Archive of the month: Fundraising in the 18th century
Fundraising, a key element to all Cambridge Colleges and carried out through dedicated development offices, is generally considered to be a relatively modern aspect to College life.
However, certain records in the College Archives show that this is something that has been taking place for hundreds of years. Although the earliest successful fundraising campaign for a building by the College appears to have taken place in the 1630s and raised funds for the construction of C and D staircases, there is relatively little detailed evidence relating to this, other than brief entries in the College Accounts and Benefactors Book.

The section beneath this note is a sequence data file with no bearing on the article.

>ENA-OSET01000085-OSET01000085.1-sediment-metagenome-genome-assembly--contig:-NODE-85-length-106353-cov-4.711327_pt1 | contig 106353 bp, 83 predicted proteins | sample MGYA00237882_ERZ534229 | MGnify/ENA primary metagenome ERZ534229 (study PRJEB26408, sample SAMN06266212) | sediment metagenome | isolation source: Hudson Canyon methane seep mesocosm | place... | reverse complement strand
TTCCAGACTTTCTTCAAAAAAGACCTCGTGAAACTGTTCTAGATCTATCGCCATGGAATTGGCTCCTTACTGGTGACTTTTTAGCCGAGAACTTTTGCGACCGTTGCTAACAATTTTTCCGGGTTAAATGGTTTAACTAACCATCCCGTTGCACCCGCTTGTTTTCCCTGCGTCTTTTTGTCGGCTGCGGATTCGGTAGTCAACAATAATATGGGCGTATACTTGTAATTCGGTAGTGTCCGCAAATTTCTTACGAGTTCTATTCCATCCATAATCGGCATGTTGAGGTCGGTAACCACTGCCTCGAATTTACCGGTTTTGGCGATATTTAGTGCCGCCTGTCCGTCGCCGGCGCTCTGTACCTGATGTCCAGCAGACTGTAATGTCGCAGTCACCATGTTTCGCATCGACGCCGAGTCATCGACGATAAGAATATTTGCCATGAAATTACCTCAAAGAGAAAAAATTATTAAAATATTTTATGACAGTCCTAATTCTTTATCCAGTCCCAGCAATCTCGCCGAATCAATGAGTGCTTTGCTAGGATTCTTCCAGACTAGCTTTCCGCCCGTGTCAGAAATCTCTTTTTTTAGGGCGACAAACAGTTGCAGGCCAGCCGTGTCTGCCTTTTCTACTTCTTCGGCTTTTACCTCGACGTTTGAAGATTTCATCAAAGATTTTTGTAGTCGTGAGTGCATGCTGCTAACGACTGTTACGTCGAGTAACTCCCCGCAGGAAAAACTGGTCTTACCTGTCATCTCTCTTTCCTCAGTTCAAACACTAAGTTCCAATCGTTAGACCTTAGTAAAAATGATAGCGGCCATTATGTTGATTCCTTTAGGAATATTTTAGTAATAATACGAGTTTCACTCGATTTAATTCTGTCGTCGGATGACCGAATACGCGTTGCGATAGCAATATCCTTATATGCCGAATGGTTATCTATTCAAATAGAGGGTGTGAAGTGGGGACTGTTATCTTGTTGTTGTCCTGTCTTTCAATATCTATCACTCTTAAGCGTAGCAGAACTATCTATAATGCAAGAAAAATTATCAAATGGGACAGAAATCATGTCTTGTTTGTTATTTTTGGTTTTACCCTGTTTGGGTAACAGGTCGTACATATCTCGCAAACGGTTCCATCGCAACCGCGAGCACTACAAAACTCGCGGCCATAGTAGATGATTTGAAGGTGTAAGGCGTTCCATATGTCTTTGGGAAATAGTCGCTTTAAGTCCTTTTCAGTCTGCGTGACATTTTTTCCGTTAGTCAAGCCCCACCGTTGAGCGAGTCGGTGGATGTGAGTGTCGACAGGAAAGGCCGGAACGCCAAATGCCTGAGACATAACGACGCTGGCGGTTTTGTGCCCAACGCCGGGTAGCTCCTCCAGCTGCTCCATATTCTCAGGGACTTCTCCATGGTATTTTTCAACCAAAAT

More evidence relating to the second major fundraising campaign in College survives in the College Archives and provides a detailed insight into the processes relating to the acquisition of funds for and construction of such an endeavour. Following growth in student numbers and with a certain desire for uniformity amongst the ranges of buildings in First Court, particularly following the construction of C and D staircases eighty years previously, it was decided to build a third storey onto what is now known as A and B staircases. Prior to this, the previously two storeyed building had undergone little change, at least externally, since the conversion of the block to accommodation from the grammar school which previously occupied the range and which was abolished by Elizabeth I in the 1570s. The image above shows what A and B looked like before the building project.